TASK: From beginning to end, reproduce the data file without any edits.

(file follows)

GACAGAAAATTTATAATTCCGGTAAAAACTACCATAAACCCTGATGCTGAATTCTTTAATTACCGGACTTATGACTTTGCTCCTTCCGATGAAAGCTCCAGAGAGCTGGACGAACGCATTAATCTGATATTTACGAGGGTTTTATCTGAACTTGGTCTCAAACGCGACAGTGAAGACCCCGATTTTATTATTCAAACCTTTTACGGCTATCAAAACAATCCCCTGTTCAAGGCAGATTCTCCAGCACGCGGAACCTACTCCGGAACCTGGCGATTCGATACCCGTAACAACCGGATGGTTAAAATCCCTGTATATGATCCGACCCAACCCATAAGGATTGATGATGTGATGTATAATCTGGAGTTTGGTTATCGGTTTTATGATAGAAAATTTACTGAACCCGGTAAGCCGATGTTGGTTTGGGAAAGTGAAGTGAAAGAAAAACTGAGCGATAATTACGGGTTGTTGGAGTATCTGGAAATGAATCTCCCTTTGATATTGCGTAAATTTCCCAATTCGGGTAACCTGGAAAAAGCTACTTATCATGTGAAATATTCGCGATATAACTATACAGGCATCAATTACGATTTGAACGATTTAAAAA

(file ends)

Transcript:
GACAGAAAATTTATAATTCCGGTAAAAACTACCATAAACCCTGATGCTGAATTCTTTAATTACCGGACTTATGACTTTGCTCCTTCCGATGAAAGCTCCAGAGAGCTGGACGAACGCATTAATCTGATATTTACGAGGGTTTTATCTGAACTTGGTCTCAAACGCGACAGTGAAGACCCCGATTTTATTATTCAAACCTTTTACGGCTATCAAAACAATCCCCTGTTCAAGGCAGATTCTCCAGCACGCGGAACCTACTCCGGAACCTGGCGATTCGATACCCGTAACAACCGGATGGTTAAAATCCCTGTATATGATCCGACCCAACCCATAAGGATTGATGATGTGATGTATAATCTGGAGTTTGGTTATCGGTTTTATGATAGAAAATTTACTGAACCCGGTAAGCCGATGTTGGTTTGGGAAAGTGAAGTGAAAGAAAAACTGAGCGATAATTACGGGTTGTTGGAGTATCTGGAAATGAATCTCCCTTTGATATTGCGTAAATTTCCCAATTCGGGTAACCTGGAAAAAGCTACTTATCATGTGAAATATTCGCGATATAACTATACAGGCATCAATTACGATTTGAACGATTTAAAAA